Profile: In a world where fig cakes are flat... Where your Italian sausage lacks zing... If your pickles lack that delicious flavor... Only anise seed could save us.
Anise, a Mediterranean and Middle Eastern spice, is one of the most often used in cooking. Originally used to treat indigestion and ulcers, it quickly found usage in the cooking. From sweets to preserves to liquor, anise made its way across Europe, Asia, Australia, and soon the Americas.
Anise seed has a licorice-like flavor with a spicy sweetness and mild peppery overtones that makes it ideal for candy production. Peel and chop a carrot into thin coins for a simple dish that uses anise flavor. Soften the carrots in butter, honey, and 1 teaspoon anise seed over medium heat. They go well with game birds or ham.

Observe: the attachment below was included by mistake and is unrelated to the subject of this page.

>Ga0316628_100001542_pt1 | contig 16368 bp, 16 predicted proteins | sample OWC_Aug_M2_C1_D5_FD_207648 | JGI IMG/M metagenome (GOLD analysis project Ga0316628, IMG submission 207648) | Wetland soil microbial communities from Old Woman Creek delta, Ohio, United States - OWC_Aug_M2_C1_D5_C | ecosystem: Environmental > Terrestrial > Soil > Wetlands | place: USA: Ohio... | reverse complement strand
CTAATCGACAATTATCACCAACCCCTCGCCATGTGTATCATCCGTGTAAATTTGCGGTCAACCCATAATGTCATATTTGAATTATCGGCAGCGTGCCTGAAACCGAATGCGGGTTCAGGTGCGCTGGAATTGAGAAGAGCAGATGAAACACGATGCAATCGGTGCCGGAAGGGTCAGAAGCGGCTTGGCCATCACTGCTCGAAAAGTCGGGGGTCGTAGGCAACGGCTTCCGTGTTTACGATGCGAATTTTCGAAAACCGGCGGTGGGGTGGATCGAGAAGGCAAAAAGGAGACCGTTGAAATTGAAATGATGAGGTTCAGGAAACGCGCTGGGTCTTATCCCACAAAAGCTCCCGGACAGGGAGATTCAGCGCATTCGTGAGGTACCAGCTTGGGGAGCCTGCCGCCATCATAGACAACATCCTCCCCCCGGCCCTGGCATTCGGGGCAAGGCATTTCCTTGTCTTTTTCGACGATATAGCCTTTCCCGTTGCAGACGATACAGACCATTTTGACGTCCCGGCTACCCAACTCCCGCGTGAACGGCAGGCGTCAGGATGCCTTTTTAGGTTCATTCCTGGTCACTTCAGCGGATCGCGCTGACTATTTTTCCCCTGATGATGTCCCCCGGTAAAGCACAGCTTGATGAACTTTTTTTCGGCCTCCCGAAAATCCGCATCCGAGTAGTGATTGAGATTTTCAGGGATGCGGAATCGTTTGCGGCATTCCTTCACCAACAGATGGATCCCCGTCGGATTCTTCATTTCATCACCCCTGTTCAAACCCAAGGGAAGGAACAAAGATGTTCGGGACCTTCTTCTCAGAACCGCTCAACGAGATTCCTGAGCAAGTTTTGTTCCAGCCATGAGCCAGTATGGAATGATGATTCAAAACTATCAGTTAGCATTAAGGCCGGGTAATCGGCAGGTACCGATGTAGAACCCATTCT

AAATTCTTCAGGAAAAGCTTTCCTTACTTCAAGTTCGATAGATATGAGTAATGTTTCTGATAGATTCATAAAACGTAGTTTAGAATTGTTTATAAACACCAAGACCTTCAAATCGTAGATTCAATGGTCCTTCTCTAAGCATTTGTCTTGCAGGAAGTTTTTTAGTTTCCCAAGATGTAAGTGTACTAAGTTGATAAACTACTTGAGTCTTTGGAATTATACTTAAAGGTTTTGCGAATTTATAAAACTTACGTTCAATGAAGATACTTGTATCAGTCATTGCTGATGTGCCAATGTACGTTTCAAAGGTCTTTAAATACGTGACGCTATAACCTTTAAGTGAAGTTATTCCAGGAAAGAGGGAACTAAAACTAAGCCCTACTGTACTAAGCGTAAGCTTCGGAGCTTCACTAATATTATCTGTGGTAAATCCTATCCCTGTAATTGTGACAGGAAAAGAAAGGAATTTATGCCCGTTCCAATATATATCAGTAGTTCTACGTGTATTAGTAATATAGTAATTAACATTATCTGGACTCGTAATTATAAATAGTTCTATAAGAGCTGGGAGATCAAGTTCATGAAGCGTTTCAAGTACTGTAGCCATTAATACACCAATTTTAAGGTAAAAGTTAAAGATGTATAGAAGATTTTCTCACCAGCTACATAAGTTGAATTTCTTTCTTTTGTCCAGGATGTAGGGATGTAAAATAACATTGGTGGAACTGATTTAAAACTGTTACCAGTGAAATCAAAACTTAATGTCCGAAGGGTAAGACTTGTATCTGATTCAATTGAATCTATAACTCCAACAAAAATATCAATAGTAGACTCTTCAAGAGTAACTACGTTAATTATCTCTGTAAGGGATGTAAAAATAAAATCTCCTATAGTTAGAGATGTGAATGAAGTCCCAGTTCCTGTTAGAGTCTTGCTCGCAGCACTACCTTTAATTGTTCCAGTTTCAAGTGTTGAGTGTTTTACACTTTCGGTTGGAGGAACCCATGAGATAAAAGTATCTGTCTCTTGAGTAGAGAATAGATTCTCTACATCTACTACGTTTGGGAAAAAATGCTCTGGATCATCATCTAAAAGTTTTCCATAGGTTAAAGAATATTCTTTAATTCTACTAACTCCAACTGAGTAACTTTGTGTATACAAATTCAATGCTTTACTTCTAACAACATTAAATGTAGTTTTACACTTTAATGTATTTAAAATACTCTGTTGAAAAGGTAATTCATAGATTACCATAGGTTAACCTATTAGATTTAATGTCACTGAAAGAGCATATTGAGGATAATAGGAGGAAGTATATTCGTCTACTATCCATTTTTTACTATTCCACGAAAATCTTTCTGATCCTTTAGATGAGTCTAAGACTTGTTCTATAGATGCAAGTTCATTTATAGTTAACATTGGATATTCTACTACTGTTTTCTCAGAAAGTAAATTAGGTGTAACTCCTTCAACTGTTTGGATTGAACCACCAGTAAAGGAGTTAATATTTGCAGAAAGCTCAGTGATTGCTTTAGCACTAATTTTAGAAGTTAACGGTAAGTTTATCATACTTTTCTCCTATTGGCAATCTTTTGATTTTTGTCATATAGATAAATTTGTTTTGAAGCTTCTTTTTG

|Cuisine:||Chinese, French, Indonesian, Mediterranean, Moroccan.|
|Shelf Life:||1.5 Years|
|Basic Prep:||Ready to use as is, no preparation is necessary.|
|Ways To Use:||Anise Seed is delicious in baked goods. With fowl, a marinade of freshly ground Ginger and Anise is delicious. Anise Seed can be used to poach shellfish or fish. Cooking with kale is also fantastic for stews, curries and soups.|
|Taste & Aroma:||Licorice or Anise, Sweet|
|Country of Origin:||Egypt.|
|Handling / Storage:||Store in a cool, dry place.|
|Allergen Information:||None Specified.|
|Dietary Preferences:||All Natural, Gluten-Free, Kosher Parve, Non-GMO.|